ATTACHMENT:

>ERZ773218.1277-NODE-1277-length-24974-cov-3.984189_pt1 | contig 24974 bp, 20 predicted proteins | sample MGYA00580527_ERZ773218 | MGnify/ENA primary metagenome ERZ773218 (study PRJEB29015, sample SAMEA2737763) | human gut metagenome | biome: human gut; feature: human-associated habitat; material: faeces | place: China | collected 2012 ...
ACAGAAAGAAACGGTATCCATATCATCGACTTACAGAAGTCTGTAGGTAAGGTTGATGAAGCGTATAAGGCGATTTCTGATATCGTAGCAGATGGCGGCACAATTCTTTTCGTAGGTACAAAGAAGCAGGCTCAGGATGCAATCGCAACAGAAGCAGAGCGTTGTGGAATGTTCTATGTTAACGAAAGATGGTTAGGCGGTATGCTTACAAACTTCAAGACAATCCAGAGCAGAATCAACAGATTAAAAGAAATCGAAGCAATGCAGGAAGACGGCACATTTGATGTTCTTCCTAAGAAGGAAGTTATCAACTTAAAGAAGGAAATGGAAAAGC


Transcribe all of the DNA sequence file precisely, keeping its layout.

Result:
>ERZ773218.1277-NODE-1277-length-24974-cov-3.984189_pt1 | contig 24974 bp, 20 predicted proteins | sample MGYA00580527_ERZ773218 | MGnify/ENA primary metagenome ERZ773218 (study PRJEB29015, sample SAMEA2737763) | human gut metagenome | biome: human gut; feature: human-associated habitat; material: faeces | place: China | collected 2012 ...
ACAGAAAGAAACGGTATCCATATCATCGACTTACAGAAGTCTGTAGGTAAGGTTGATGAAGCGTATAAGGCGATTTCTGATATCGTAGCAGATGGCGGCACAATTCTTTTCGTAGGTACAAAGAAGCAGGCTCAGGATGCAATCGCAACAGAAGCAGAGCGTTGTGGAATGTTCTATGTTAACGAAAGATGGTTAGGCGGTATGCTTACAAACTTCAAGACAATCCAGAGCAGAATCAACAGATTAAAAGAAATCGAAGCAATGCAGGAAGACGGCACATTTGATGTTCTTCCTAAGAAGGAAGTTATCAACTTAAAGAAGGAAATGGAAAAGC